Pastors are accustomed to being approached by church members for help with personal problems. Typically, that involves marital discord, addiction, pornography, parenting issues, dealing with grief, or struggling with one’s own faith. Seminary and real-world experience generally provide an effective foundation for providing counsel on issues like these.
One important area where church leaders may not feel as comfortable is responding to the needs of church members who have experienced trauma. A recent study by the Barna Group and the American Bible Society examined how well-prepared pastors felt about a variety of issues their congregations may bring to them, and it identifies a challenge where trauma is involved.
Specifically, the study found that one in ten Protestant pastors has received no training about helping people recover from significant trauma. Only one in seven reports feeling “very well-equipped” to help, while nearly two-thirds say they feel “somewhat equipped” to help victims of trauma.
Because trauma has profound impacts on an individual’s mind, body, spirit, (and relationships), most pastors readily agree the church should be ready to support those who have experienced significant trauma. However, a large number of pastors and other church leaders have received little or no professional training in how to care for victims of trauma. In particular, pastors feel poorly prepared to deal with sexual, physical, and child abuse, and suicide, as well as rare events such as homicide and large-scale conflicts.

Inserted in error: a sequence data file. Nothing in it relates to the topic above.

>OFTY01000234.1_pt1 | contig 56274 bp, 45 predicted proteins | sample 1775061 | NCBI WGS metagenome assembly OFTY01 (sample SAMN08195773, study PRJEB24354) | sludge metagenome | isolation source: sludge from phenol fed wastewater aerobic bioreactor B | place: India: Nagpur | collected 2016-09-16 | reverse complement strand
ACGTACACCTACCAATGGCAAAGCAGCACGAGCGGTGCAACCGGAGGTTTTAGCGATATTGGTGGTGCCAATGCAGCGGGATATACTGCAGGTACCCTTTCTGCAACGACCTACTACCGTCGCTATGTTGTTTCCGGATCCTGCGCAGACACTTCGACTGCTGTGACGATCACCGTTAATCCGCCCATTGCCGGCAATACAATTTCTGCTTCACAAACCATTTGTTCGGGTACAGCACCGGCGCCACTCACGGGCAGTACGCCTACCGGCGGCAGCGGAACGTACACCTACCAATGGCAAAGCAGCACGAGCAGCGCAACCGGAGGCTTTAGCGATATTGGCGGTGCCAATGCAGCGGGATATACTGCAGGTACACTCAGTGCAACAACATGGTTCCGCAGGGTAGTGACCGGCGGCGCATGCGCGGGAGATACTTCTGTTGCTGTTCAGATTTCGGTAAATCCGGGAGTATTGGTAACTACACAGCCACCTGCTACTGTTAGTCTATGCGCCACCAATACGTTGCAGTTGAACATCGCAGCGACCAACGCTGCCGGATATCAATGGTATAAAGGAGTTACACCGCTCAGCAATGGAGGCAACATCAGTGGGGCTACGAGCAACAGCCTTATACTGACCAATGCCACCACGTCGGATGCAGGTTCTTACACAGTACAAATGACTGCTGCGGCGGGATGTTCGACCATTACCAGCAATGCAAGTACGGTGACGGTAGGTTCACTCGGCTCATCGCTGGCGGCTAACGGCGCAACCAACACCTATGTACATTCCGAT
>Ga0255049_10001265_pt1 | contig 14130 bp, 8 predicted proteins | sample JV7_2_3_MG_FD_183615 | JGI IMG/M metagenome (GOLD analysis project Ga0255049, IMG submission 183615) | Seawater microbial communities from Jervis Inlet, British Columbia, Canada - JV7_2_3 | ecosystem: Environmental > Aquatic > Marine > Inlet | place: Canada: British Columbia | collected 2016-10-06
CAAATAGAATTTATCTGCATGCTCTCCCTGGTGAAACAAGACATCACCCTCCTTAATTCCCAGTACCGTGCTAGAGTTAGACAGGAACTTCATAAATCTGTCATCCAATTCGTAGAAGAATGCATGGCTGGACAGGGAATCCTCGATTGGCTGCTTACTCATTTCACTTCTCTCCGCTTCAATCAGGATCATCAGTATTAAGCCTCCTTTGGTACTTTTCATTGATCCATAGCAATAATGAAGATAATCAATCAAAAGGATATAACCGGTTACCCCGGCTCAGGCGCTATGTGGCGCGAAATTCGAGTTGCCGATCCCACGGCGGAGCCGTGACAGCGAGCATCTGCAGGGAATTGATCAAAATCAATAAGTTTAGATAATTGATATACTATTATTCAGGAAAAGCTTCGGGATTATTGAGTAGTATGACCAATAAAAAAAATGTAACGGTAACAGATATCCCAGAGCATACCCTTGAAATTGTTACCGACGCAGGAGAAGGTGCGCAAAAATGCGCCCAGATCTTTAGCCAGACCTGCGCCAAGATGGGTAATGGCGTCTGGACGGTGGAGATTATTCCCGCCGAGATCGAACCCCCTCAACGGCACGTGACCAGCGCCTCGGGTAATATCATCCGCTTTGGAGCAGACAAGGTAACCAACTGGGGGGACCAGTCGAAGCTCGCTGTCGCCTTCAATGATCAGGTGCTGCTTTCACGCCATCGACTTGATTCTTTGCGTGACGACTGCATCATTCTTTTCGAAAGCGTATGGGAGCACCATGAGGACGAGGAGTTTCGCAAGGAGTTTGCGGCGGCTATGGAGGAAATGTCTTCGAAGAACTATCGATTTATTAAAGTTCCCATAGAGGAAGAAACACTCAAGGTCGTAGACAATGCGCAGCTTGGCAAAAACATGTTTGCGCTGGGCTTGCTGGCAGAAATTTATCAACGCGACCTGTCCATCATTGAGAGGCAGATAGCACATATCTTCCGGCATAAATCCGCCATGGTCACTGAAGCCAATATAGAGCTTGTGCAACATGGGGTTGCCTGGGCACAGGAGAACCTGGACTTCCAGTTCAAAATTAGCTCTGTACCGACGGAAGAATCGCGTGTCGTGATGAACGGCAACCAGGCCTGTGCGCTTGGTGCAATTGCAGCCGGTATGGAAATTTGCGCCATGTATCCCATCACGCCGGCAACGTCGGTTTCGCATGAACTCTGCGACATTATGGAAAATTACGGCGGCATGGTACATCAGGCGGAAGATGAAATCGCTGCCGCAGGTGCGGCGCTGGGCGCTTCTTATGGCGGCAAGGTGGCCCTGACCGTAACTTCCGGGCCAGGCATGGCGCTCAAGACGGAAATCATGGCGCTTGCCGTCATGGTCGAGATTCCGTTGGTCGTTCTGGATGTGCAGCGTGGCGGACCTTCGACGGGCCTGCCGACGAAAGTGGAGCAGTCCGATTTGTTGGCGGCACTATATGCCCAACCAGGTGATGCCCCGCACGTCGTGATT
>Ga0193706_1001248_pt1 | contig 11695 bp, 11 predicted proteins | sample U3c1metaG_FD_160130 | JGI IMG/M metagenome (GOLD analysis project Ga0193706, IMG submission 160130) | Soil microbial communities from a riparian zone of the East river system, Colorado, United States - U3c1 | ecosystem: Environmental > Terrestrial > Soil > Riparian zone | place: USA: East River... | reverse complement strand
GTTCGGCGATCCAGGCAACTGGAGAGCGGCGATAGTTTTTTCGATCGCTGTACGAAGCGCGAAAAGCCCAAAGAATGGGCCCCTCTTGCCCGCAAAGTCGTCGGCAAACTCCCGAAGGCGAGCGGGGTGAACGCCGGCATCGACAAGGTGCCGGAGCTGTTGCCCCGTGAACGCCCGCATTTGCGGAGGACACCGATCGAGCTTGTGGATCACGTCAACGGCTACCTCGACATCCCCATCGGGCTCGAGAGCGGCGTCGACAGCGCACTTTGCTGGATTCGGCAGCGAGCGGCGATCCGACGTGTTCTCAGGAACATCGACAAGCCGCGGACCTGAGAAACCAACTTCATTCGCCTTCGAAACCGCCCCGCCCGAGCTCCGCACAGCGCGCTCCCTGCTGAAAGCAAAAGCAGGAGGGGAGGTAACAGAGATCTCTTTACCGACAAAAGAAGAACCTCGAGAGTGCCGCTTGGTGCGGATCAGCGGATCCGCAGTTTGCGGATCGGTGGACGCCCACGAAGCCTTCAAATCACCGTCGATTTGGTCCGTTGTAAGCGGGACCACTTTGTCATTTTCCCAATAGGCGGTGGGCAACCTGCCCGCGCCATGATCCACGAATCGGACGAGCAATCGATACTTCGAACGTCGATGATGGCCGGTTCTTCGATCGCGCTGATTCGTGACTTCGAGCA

As the coronavirus crisis deepens, more Americans are finding themselves in traumatic situations, ranging from job loss and financial setbacks to the loss of loved ones. And, as if that weren’t enough, the unrest surrounding racial justice may see people of color face trauma associated with racially motivated violence and discrimination. Often these challenges trigger what we call a “trauma response” from long ago. People feel especially irritable, angry, sullen, or depressed. Addictions rear their ugly heads and the fractures in marriages becomes a canyon on the verge of divorce.
Pastors play a key role in coming alongside people who have experienced trauma to guide them in their journey toward healing. However a congregant’s situation may be so severe that the best approach is to reach out to professional counselors, such as the team at Care to Change.
If you’d like, we can deepen your team’s understanding of what trauma is, how it affects people, signs to watch for, and the steps to take through a video workshop, a lunch and learn, or whatever method works best with your situation. If you’re interested in exploring the opportunity, please feel free to contact me directly.
There’s no reason to go it alone. It’s why we’re here!
April Bordeau is the Director of Care to Change. A licensed clinical social worker, she has focused on helping children and families overcome challenges in their lives over two decades and is trained in a myriad of trauma informed approaches of care.